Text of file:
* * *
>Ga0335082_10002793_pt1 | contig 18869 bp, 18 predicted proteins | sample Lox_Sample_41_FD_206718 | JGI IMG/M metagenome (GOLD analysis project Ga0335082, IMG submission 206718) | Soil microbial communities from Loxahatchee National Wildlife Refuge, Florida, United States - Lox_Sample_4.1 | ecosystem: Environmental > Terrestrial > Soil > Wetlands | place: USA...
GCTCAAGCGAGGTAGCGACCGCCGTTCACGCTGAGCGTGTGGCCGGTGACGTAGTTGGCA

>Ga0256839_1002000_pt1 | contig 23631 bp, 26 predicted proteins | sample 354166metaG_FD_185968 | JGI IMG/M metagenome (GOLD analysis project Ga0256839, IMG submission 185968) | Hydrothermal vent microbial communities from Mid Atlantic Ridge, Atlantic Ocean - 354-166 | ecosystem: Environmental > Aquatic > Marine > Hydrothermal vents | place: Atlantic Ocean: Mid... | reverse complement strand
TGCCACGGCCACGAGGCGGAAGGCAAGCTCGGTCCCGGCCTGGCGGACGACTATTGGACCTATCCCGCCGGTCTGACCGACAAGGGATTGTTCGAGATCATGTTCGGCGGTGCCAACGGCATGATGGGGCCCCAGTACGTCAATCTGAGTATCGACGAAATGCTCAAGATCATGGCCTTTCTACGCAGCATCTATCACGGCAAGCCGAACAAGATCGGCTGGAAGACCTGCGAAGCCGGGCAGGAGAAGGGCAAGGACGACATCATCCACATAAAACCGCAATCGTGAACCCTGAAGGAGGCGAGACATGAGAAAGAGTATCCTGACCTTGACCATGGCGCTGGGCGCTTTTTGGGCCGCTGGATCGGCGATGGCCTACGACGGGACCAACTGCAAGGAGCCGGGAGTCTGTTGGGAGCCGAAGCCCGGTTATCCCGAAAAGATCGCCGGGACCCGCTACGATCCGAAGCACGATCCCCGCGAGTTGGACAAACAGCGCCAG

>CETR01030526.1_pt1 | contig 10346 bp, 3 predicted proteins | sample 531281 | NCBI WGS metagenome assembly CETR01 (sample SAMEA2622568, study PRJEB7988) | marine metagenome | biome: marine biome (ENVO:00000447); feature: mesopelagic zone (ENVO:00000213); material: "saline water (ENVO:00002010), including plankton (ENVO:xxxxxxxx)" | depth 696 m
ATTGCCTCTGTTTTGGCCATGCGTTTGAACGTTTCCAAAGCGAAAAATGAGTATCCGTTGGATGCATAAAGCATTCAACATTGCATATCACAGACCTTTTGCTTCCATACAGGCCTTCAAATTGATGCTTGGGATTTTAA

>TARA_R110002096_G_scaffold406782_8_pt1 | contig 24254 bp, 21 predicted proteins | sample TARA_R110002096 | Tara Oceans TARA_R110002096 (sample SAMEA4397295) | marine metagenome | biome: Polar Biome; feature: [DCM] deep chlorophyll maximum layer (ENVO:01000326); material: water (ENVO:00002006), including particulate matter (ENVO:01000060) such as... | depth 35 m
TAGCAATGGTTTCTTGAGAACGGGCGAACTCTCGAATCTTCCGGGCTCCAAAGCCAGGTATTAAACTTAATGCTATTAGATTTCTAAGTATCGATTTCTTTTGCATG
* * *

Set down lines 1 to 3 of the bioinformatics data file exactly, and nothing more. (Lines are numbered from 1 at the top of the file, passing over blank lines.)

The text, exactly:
>Ga0335082_10002793_pt1 | contig 18869 bp, 18 predicted proteins | sample Lox_Sample_41_FD_206718 | JGI IMG/M metagenome (GOLD analysis project Ga0335082, IMG submission 206718) | Soil microbial communities from Loxahatchee National Wildlife Refuge, Florida, United States - Lox_Sample_4.1 | ecosystem: Environmental > Terrestrial > Soil > Wetlands | place: USA...
GCTCAAGCGAGGTAGCGACCGCCGTTCACGCTGAGCGTGTGGCCGGTGACGTAGTTGGCA

>Ga0256839_1002000_pt1 | contig 23631 bp, 26 predicted proteins | sample 354166metaG_FD_185968 | JGI IMG/M metagenome (GOLD analysis project Ga0256839, IMG submission 185968) | Hydrothermal vent microbial communities from Mid Atlantic Ridge, Atlantic Ocean - 354-166 | ecosystem: Environmental > Aquatic > Marine > Hydrothermal vents | place: Atlantic Ocean: Mid... | reverse complement strand